As the 3rd of March neared, Merryweather looked for a novel way to build buzz and decided to continue his focus on Twitter, thinking that those with whom he had already started developing relations would be receptive to such a campaign.


Merryweather resolved to host a "tweet-up" (a meet-up of fellow Twitterers, or "tweeps") on February 24, 2009, offering ale tastings to local tweeps prior to the official release. He dubbed the event the Oklahoma City Social Rave and took the following steps to build buzz and ensure a "hopping" occasion.

1. Enlisting fellow entrepreneurs in event hosting and promotion

Merryweather called on his buddy Ryan Parrott (@chefrp), owner of Table ONE catering and Iguana Mexican Grill, to cater the event and spread word among his base of followers, who were largely a different crowd from Merryweather's. Together, Merryweather and Parrott defined the components of the event and planned how best to promote their brands.

Soon after, another friend who was also already on Twitter, DJ JoJo Bolds (@djJ2O), was brought in to supply music.

They also recruited OKCBiz (@OKCBiz), a local business magazine that had interviewed Merryweather and Parrott for a cover story on social media; the story was due to be published the week of the event.

And a few close Twitter associates, including Chris Wilson (@FreshPeel), voluntarily joined in the fun, leveraging their own followers to increase exposure during the week leading up to the event.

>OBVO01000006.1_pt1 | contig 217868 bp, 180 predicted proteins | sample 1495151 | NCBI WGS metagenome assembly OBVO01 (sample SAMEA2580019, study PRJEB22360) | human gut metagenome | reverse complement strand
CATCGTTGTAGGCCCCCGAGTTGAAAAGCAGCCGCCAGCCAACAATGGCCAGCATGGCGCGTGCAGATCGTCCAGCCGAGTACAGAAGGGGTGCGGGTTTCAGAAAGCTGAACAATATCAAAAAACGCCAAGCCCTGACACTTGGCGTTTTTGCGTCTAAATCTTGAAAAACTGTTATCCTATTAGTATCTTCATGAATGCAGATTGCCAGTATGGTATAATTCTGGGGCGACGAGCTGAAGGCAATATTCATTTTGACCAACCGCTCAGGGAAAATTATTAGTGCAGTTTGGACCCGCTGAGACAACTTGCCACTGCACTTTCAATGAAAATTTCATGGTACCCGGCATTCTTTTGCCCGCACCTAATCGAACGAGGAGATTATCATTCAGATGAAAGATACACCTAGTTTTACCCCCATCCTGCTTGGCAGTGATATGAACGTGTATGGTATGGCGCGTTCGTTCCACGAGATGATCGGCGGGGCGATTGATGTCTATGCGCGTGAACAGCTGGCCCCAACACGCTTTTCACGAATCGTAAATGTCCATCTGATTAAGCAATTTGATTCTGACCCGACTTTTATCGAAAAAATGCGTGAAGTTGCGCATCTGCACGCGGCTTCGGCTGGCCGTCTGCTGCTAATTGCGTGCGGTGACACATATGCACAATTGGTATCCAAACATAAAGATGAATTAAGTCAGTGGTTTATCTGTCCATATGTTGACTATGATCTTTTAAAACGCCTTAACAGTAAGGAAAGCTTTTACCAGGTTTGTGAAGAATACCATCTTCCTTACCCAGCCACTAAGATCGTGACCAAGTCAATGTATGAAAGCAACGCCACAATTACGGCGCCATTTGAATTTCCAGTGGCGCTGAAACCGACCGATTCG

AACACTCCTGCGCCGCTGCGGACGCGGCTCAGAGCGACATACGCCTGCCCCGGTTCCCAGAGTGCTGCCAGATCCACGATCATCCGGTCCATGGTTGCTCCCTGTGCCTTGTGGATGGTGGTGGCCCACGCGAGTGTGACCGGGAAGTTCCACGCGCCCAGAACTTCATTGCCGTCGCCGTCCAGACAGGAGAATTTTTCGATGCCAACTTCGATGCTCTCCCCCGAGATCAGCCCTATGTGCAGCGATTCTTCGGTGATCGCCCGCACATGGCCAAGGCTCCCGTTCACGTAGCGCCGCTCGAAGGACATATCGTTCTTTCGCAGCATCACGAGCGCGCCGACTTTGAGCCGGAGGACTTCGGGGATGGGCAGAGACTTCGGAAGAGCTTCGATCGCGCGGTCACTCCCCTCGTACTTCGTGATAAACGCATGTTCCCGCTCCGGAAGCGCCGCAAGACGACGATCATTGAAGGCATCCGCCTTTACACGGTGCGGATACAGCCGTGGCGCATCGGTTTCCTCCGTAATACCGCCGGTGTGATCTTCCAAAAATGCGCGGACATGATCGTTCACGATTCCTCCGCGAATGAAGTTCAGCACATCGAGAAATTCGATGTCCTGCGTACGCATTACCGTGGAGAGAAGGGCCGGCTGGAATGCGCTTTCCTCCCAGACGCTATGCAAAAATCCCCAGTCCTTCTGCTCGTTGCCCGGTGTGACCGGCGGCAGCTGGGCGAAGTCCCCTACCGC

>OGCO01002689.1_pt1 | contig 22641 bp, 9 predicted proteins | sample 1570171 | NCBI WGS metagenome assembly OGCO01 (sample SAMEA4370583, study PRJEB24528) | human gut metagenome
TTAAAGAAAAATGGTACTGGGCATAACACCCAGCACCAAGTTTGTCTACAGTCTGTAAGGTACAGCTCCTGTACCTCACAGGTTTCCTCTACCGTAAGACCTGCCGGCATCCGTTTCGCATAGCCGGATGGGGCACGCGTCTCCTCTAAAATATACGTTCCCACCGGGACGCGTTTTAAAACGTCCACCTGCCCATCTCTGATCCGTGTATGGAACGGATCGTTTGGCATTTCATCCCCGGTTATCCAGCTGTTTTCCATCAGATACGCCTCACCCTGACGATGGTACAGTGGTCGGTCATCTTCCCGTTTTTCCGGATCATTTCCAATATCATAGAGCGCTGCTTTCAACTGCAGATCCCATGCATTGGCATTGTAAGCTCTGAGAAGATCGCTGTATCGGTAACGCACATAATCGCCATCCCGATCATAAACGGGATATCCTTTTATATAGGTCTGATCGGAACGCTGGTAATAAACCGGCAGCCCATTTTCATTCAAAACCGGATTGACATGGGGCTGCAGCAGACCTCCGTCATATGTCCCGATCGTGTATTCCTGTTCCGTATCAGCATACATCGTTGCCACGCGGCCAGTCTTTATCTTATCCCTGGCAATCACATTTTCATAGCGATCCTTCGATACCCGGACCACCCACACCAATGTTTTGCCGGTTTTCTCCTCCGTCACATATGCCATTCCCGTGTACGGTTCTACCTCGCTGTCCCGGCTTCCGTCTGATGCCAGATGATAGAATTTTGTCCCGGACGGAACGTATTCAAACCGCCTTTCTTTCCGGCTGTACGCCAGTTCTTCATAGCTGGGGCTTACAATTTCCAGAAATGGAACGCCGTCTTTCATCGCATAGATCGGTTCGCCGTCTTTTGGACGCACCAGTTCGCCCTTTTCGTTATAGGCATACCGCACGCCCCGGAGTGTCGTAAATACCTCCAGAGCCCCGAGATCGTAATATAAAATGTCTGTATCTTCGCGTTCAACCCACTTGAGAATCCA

2. Coining the term on Twitter

The organizers began adding the hash-tagged term "#OKCsocialrave" to all related Twitter communications in order to help organize the conversations taking place and to provide an easy means for followers to remain tuned in.

3. Building suspense

Details of the event were offered in little bits at a time, and the event location (Broadway Wine Merchants) was kept secret until 30 minutes before the doors opened.

Small hints to the locale were dropped here and there, prompting quite a few followers to add to the anticipation by broadcasting their speculations to their own followers and everyone else following #OKCsocialrave.

At 4 o'clock (the event was due to commence at 4:30pm), eager followers demanded to know the details. The hosts made them wait a few more minutes... then delivered the news, and close to 20 followers re-tweeted the announcement.

4. Designating it a "members only" event

For Merryweather, the event was a test of the effectiveness of Twitter as a marketing communications tool; plus, he thought, this would provide a fun means for rewarding and getting to know the faces behind the Twitter identities with whom he had been interacting for months.

Therefore, the party was limited to Twitterers only. Contact information such as name, email, company, and Twitter identity were all collected at the door.